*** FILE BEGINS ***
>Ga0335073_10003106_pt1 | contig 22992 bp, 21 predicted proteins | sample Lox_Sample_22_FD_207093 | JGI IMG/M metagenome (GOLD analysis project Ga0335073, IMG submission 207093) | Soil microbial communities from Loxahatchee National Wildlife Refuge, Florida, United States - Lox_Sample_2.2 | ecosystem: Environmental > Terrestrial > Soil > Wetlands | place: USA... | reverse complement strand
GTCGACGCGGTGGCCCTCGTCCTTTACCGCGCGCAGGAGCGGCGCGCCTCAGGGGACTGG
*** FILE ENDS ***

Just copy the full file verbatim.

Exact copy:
>Ga0335073_10003106_pt1 | contig 22992 bp, 21 predicted proteins | sample Lox_Sample_22_FD_207093 | JGI IMG/M metagenome (GOLD analysis project Ga0335073, IMG submission 207093) | Soil microbial communities from Loxahatchee National Wildlife Refuge, Florida, United States - Lox_Sample_2.2 | ecosystem: Environmental > Terrestrial > Soil > Wetlands | place: USA... | reverse complement strand
GTCGACGCGGTGGCCCTCGTCCTTTACCGCGCGCAGGAGCGGCGCGCCTCAGGGGACTGG